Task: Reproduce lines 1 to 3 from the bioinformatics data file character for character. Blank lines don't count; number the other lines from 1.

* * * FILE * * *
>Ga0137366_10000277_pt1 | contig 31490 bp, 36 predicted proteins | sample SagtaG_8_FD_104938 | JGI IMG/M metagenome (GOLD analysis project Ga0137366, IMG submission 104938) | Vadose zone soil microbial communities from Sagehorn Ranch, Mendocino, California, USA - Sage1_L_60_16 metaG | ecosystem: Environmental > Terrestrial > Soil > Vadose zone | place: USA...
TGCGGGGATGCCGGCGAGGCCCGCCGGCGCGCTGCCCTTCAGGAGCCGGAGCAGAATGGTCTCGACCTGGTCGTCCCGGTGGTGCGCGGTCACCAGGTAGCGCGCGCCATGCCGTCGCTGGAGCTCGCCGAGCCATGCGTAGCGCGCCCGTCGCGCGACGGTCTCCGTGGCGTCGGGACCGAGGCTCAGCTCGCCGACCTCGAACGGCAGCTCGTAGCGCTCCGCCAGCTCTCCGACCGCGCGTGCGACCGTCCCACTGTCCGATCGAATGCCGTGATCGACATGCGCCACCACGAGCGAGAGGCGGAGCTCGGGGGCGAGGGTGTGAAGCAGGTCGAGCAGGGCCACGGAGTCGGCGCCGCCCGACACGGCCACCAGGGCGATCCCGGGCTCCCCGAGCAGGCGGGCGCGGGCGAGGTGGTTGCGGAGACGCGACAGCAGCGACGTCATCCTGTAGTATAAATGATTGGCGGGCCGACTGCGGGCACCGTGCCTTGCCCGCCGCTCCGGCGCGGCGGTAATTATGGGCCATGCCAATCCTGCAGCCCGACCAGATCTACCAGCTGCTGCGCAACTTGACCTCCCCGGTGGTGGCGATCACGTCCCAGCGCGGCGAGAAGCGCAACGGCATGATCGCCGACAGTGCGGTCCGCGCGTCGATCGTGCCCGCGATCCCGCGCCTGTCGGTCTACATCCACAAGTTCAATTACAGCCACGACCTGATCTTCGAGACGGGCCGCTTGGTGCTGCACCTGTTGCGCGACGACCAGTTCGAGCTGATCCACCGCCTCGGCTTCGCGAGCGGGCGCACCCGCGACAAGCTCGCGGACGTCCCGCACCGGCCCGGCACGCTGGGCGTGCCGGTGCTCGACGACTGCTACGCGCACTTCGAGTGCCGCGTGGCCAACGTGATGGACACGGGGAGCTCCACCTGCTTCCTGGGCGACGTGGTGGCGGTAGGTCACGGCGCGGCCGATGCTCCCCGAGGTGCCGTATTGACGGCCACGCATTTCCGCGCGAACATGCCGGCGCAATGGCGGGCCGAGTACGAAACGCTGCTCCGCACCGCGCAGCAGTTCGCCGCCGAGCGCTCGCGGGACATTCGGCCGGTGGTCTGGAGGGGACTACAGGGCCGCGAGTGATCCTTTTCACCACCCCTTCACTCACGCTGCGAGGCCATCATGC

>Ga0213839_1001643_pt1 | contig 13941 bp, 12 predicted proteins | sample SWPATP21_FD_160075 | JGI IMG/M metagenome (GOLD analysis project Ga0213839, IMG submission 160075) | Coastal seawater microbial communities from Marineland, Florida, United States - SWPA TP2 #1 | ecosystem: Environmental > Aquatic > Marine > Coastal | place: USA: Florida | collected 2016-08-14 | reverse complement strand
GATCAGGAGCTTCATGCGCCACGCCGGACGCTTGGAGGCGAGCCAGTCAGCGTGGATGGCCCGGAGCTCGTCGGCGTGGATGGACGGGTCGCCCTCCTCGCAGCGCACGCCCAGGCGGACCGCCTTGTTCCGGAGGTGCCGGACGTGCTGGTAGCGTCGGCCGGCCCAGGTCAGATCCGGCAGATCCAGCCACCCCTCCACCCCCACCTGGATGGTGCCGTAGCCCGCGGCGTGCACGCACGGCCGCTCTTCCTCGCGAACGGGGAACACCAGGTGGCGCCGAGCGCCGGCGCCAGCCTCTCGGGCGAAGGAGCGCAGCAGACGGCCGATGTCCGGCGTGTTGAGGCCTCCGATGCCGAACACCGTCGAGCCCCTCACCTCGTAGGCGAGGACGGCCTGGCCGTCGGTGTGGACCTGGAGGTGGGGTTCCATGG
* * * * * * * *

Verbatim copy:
>Ga0137366_10000277_pt1 | contig 31490 bp, 36 predicted proteins | sample SagtaG_8_FD_104938 | JGI IMG/M metagenome (GOLD analysis project Ga0137366, IMG submission 104938) | Vadose zone soil microbial communities from Sagehorn Ranch, Mendocino, California, USA - Sage1_L_60_16 metaG | ecosystem: Environmental > Terrestrial > Soil > Vadose zone | place: USA...
TGCGGGGATGCCGGCGAGGCCCGCCGGCGCGCTGCCCTTCAGGAGCCGGAGCAGAATGGTCTCGACCTGGTCGTCCCGGTGGTGCGCGGTCACCAGGTAGCGCGCGCCATGCCGTCGCTGGAGCTCGCCGAGCCATGCGTAGCGCGCCCGTCGCGCGACGGTCTCCGTGGCGTCGGGACCGAGGCTCAGCTCGCCGACCTCGAACGGCAGCTCGTAGCGCTCCGCCAGCTCTCCGACCGCGCGTGCGACCGTCCCACTGTCCGATCGAATGCCGTGATCGACATGCGCCACCACGAGCGAGAGGCGGAGCTCGGGGGCGAGGGTGTGAAGCAGGTCGAGCAGGGCCACGGAGTCGGCGCCGCCCGACACGGCCACCAGGGCGATCCCGGGCTCCCCGAGCAGGCGGGCGCGGGCGAGGTGGTTGCGGAGACGCGACAGCAGCGACGTCATCCTGTAGTATAAATGATTGGCGGGCCGACTGCGGGCACCGTGCCTTGCCCGCCGCTCCGGCGCGGCGGTAATTATGGGCCATGCCAATCCTGCAGCCCGACCAGATCTACCAGCTGCTGCGCAACTTGACCTCCCCGGTGGTGGCGATCACGTCCCAGCGCGGCGAGAAGCGCAACGGCATGATCGCCGACAGTGCGGTCCGCGCGTCGATCGTGCCCGCGATCCCGCGCCTGTCGGTCTACATCCACAAGTTCAATTACAGCCACGACCTGATCTTCGAGACGGGCCGCTTGGTGCTGCACCTGTTGCGCGACGACCAGTTCGAGCTGATCCACCGCCTCGGCTTCGCGAGCGGGCGCACCCGCGACAAGCTCGCGGACGTCCCGCACCGGCCCGGCACGCTGGGCGTGCCGGTGCTCGACGACTGCTACGCGCACTTCGAGTGCCGCGTGGCCAACGTGATGGACACGGGGAGCTCCACCTGCTTCCTGGGCGACGTGGTGGCGGTAGGTCACGGCGCGGCCGATGCTCCCCGAGGTGCCGTATTGACGGCCACGCATTTCCGCGCGAACATGCCGGCGCAATGGCGGGCCGAGTACGAAACGCTGCTCCGCACCGCGCAGCAGTTCGCCGCCGAGCGCTCGCGGGACATTCGGCCGGTGGTCTGGAGGGGACTACAGGGCCGCGAGTGATCCTTTTCACCACCCCTTCACTCACGCTGCGAGGCCATCATGC

>Ga0213839_1001643_pt1 | contig 13941 bp, 12 predicted proteins | sample SWPATP21_FD_160075 | JGI IMG/M metagenome (GOLD analysis project Ga0213839, IMG submission 160075) | Coastal seawater microbial communities from Marineland, Florida, United States - SWPA TP2 #1 | ecosystem: Environmental > Aquatic > Marine > Coastal | place: USA: Florida | collected 2016-08-14 | reverse complement strand